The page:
2010 marks the 100th birthday of the late great Japanese master Akira Kurosawa. In the years since his death in 1998, it has become fashionable in some critical circles to whittle down the filmmaker's reputation. Kurosawa "wasn't as Japanese" as Yasujiro Ozu or Kenji Mizoguchi; he made Europeanized white elephant films à la Fellini; his taste in literature was too middlebrow, etc. A few of the complaints may be arguable, but Japan's best-known director got that way because he understood one or two things about storytelling. At his best, Kurosawa's stories are some of the most memorable in the history of world cinema, told in bold, expressive brushstrokes, with characters that everyone from Sergio Leone to Steven Spielberg could relate to.
The Pacific Film Archive's "Akira Kurosawa Centennial" mini-retrospective, opening this Friday, June 4, with a twin bill of Rashomon and Drunken Angel, samples nine of Kuro-chan's films, including two relatively rarely seen dramas from the director's middle period. Both I Live in Fear (1955) and The Bad Sleep Well (1960) feature longtime collaborator Toshiro Mifune in contemporary roles that are light years away from the samurai swordfighters he played in Seven Samurai and Yojimbo.
While other Japanese artists were making kaiju eiga, giant monster movies, in response to the shattering national experience of atomic attack, Kurosawa's I Live in Fear addresses the issue of nuclear jitters with an account of one family's fissure. Mifune, in heavy, stagey makeup, plays Kiichi Nakajima, elderly owner of an iron foundry and patriarch of an extended family, all of whom depend on him for their livelihood. The iron-willed old man, however, is so fearful of being killed by an H-bomb that he is in the midst of liquidating his business and moving to Brazil. The family opposes this. They sue Nakajima-san, and it's up to a local dentist, played by Kurosawa stock company actor Takashi Shimura, to sort it all out. The basic material is reminiscent of Ozu, but topical. I Live in Fear screens June 13.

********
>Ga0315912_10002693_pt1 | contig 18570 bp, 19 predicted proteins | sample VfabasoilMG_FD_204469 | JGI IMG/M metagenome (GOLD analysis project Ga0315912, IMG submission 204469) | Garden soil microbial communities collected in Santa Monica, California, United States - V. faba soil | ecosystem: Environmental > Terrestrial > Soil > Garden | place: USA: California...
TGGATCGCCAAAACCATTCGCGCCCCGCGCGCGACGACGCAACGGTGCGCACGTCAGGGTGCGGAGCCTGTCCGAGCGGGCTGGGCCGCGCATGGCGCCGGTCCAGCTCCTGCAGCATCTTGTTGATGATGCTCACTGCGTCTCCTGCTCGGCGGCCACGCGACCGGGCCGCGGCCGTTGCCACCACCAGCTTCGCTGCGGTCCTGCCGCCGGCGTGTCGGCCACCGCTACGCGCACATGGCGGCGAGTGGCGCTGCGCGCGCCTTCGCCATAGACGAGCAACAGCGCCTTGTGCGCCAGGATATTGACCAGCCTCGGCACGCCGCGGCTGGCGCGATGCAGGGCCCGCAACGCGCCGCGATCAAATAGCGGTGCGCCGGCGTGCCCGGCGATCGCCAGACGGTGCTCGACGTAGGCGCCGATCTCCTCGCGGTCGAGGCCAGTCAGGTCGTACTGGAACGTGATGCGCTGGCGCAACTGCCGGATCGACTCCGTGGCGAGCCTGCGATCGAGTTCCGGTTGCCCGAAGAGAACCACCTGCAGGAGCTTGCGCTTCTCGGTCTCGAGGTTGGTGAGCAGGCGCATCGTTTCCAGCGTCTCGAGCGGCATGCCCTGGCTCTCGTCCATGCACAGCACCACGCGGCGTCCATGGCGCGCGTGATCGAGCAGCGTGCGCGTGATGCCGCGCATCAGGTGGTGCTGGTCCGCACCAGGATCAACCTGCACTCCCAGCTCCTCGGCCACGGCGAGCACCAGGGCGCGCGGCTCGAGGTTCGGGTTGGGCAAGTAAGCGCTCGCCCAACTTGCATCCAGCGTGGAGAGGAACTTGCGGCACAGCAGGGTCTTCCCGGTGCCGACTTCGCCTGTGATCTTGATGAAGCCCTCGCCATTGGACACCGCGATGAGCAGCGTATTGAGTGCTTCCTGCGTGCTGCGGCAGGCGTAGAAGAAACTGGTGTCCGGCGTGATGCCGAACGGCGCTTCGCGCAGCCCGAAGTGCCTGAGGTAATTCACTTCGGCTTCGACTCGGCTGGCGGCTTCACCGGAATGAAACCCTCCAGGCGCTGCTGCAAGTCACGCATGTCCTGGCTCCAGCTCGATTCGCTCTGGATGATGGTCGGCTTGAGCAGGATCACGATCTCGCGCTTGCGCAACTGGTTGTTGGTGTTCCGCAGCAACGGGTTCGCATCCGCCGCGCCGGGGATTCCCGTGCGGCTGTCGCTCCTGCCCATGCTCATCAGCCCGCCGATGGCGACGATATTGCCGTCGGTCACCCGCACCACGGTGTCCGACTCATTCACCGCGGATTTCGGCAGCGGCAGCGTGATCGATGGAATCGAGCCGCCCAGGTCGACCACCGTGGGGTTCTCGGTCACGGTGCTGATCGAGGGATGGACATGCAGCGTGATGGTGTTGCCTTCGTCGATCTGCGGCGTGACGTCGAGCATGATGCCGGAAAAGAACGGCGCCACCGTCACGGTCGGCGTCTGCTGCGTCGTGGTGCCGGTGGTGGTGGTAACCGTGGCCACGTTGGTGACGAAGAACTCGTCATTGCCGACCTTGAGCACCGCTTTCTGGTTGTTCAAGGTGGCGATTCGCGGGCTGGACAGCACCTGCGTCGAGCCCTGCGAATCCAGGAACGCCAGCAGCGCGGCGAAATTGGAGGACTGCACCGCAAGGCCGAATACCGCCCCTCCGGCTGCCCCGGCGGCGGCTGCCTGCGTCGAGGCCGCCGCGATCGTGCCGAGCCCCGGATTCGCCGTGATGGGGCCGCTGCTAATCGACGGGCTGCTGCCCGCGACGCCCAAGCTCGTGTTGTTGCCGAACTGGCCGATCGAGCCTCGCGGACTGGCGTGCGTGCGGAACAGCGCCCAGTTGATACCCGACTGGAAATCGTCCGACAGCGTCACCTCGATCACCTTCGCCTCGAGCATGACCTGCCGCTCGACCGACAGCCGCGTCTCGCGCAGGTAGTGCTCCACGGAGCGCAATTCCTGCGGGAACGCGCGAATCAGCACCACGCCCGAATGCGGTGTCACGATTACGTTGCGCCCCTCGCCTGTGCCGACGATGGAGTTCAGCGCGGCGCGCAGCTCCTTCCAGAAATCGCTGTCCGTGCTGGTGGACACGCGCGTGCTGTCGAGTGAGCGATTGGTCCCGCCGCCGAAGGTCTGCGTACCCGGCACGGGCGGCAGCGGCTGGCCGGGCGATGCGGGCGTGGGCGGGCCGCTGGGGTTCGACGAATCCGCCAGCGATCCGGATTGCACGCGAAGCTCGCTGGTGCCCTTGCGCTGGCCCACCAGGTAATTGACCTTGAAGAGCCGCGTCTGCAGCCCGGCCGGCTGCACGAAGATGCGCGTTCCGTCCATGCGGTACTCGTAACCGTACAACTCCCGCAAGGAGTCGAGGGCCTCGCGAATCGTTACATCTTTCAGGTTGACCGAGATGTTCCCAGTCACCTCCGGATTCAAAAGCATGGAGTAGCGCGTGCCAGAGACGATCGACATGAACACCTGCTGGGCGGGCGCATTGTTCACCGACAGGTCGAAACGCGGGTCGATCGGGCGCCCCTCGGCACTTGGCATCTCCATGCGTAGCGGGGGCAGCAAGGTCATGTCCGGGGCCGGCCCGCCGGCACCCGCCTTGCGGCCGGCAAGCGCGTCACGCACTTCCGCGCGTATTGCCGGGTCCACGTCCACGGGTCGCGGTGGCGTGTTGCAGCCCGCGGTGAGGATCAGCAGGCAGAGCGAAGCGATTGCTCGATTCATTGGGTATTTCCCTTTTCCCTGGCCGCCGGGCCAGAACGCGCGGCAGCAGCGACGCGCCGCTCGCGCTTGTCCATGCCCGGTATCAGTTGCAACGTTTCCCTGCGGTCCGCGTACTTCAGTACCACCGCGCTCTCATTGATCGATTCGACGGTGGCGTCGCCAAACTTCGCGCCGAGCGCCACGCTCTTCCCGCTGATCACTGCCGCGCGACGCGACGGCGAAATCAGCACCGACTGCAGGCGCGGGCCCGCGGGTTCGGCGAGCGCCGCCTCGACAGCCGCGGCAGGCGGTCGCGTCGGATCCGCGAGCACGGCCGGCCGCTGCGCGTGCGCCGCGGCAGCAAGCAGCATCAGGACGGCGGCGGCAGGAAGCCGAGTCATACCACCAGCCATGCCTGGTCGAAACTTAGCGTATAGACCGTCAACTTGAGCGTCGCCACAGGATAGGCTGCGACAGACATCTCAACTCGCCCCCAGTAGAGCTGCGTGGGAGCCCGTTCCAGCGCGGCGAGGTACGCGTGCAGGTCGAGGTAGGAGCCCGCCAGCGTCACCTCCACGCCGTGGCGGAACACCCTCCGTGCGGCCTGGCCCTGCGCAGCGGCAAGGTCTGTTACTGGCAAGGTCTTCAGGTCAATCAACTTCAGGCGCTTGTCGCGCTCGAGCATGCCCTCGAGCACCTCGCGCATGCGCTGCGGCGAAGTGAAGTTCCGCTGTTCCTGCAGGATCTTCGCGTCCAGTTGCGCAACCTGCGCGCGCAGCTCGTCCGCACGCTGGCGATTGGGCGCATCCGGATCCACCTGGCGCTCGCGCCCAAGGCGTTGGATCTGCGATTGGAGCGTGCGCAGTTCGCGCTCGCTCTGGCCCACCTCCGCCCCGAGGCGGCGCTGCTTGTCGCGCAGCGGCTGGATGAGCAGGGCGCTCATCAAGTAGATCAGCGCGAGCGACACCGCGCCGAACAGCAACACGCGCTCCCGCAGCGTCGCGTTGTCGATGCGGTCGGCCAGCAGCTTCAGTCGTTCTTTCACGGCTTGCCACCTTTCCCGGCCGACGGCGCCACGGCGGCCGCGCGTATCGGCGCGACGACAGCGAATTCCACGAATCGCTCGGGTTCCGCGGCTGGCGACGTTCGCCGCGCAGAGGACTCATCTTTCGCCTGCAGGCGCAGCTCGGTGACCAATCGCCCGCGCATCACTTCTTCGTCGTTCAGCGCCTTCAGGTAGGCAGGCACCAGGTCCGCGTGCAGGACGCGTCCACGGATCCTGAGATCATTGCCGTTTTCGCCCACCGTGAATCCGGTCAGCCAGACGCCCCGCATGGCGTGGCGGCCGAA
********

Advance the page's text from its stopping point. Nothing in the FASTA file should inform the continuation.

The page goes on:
The Bad Sleep Well begins with an unsettling image. At an elaborate Tokyo wedding banquet with a pack of reporters in attendance, the camera focuses on the foot of the limping bride — she wears a platform shoe to compensate for a disability. Turns out the bride, Yoshiko (Kyoko Kagawa), is the daughter of Mr. Iwabuchi (stern-faced Masayuki Mori), an executive at a scandal-plagued land development company. And the groom, Koichi Nishi (Mifune, almost unrecognizable in slicked-back hair and glasses), happens to be Iwabuchi's right-hand man. Seems like a simple case of nepotism crossed with raging careerism, but there's more to this scathing anti-corporate drama than meets the eye. Mild-mannered Nishi isn't marrying the boss' daughter as a career move — what's really on his mind is revenge. It plays June 19. The series, curated by the PFA's Susan Oxtoby, runs through June 30. Also part of the centennial festivities is the re-release of Ran, Kurosawa's 1985 retelling of King Lear as a feudal epic, starring Tatsuya Nakadai. It opens Friday at Landmark's Embarcadero in San Francisco.